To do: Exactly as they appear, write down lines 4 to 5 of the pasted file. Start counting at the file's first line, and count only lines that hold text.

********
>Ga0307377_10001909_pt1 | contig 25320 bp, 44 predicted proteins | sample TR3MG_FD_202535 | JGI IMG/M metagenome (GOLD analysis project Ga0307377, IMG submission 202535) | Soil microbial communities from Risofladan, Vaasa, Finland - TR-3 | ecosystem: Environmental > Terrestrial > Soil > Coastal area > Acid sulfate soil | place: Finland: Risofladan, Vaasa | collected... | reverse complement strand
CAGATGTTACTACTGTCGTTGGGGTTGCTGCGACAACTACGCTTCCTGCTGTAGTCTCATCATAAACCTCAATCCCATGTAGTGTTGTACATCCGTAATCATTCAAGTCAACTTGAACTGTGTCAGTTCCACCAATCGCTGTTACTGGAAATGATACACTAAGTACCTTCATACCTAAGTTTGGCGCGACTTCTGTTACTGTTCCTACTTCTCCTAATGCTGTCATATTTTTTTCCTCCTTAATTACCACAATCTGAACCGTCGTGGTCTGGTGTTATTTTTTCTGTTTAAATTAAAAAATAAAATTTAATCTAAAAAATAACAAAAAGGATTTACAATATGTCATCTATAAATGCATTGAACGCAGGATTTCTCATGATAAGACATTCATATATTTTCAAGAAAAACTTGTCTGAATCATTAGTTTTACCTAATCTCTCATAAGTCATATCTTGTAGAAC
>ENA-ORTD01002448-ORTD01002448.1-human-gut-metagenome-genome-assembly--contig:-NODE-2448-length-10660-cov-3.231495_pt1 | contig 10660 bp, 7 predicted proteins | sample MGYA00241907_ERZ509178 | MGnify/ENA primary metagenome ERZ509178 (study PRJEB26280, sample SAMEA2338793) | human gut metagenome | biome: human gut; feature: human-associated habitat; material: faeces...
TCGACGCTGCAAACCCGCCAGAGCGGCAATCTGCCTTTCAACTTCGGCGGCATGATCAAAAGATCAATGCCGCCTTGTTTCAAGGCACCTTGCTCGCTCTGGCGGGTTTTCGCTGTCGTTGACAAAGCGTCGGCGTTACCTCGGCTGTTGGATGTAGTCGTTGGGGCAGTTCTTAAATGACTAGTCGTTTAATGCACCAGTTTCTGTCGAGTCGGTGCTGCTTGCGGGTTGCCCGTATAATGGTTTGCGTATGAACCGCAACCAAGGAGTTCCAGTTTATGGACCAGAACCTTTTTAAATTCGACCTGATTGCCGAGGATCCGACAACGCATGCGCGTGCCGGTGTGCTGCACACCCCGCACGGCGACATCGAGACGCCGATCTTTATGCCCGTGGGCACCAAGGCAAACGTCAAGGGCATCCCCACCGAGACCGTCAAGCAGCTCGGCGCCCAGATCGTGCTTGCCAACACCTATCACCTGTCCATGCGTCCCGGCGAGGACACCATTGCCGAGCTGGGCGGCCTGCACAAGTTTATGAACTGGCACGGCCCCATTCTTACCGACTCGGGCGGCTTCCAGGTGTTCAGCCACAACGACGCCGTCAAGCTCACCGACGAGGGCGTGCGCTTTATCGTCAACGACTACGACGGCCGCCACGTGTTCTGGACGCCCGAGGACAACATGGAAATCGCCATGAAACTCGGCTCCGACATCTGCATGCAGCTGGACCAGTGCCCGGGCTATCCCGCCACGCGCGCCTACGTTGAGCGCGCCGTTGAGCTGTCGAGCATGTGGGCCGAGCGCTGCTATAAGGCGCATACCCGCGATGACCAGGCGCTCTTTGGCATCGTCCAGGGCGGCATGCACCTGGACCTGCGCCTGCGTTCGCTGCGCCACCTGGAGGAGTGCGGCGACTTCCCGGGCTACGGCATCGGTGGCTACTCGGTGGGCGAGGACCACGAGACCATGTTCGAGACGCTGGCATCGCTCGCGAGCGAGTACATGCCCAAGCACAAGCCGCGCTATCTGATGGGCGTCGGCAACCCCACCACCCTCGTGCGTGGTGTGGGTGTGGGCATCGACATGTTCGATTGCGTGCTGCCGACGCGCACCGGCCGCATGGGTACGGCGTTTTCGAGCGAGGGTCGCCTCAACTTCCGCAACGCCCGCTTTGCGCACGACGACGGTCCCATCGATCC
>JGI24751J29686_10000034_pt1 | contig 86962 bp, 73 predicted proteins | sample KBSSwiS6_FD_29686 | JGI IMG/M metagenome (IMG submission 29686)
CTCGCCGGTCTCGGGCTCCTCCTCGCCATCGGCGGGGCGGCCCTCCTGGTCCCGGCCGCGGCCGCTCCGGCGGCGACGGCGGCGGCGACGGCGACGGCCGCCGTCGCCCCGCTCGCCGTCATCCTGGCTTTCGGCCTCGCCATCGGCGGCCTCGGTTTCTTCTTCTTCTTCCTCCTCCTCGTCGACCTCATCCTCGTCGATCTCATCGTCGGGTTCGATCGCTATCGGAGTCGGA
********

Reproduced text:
TCGACGCTGCAAACCCGCCAGAGCGGCAATCTGCCTTTCAACTTCGGCGGCATGATCAAAAGATCAATGCCGCCTTGTTTCAAGGCACCTTGCTCGCTCTGGCGGGTTTTCGCTGTCGTTGACAAAGCGTCGGCGTTACCTCGGCTGTTGGATGTAGTCGTTGGGGCAGTTCTTAAATGACTAGTCGTTTAATGCACCAGTTTCTGTCGAGTCGGTGCTGCTTGCGGGTTGCCCGTATAATGGTTTGCGTATGAACCGCAACCAAGGAGTTCCAGTTTATGGACCAGAACCTTTTTAAATTCGACCTGATTGCCGAGGATCCGACAACGCATGCGCGTGCCGGTGTGCTGCACACCCCGCACGGCGACATCGAGACGCCGATCTTTATGCCCGTGGGCACCAAGGCAAACGTCAAGGGCATCCCCACCGAGACCGTCAAGCAGCTCGGCGCCCAGATCGTGCTTGCCAACACCTATCACCTGTCCATGCGTCCCGGCGAGGACACCATTGCCGAGCTGGGCGGCCTGCACAAGTTTATGAACTGGCACGGCCCCATTCTTACCGACTCGGGCGGCTTCCAGGTGTTCAGCCACAACGACGCCGTCAAGCTCACCGACGAGGGCGTGCGCTTTATCGTCAACGACTACGACGGCCGCCACGTGTTCTGGACGCCCGAGGACAACATGGAAATCGCCATGAAACTCGGCTCCGACATCTGCATGCAGCTGGACCAGTGCCCGGGCTATCCCGCCACGCGCGCCTACGTTGAGCGCGCCGTTGAGCTGTCGAGCATGTGGGCCGAGCGCTGCTATAAGGCGCATACCCGCGATGACCAGGCGCTCTTTGGCATCGTCCAGGGCGGCATGCACCTGGACCTGCGCCTGCGTTCGCTGCGCCACCTGGAGGAGTGCGGCGACTTCCCGGGCTACGGCATCGGTGGCTACTCGGTGGGCGAGGACCACGAGACCATGTTCGAGACGCTGGCATCGCTCGCGAGCGAGTACATGCCCAAGCACAAGCCGCGCTATCTGATGGGCGTCGGCAACCCCACCACCCTCGTGCGTGGTGTGGGTGTGGGCATCGACATGTTCGATTGCGTGCTGCCGACGCGCACCGGCCGCATGGGTACGGCGTTTTCGAGCGAGGGTCGCCTCAACTTCCGCAACGCCCGCTTTGCGCACGACGACGGTCCCATCGATCC
>JGI24751J29686_10000034_pt1 | contig 86962 bp, 73 predicted proteins | sample KBSSwiS6_FD_29686 | JGI IMG/M metagenome (IMG submission 29686)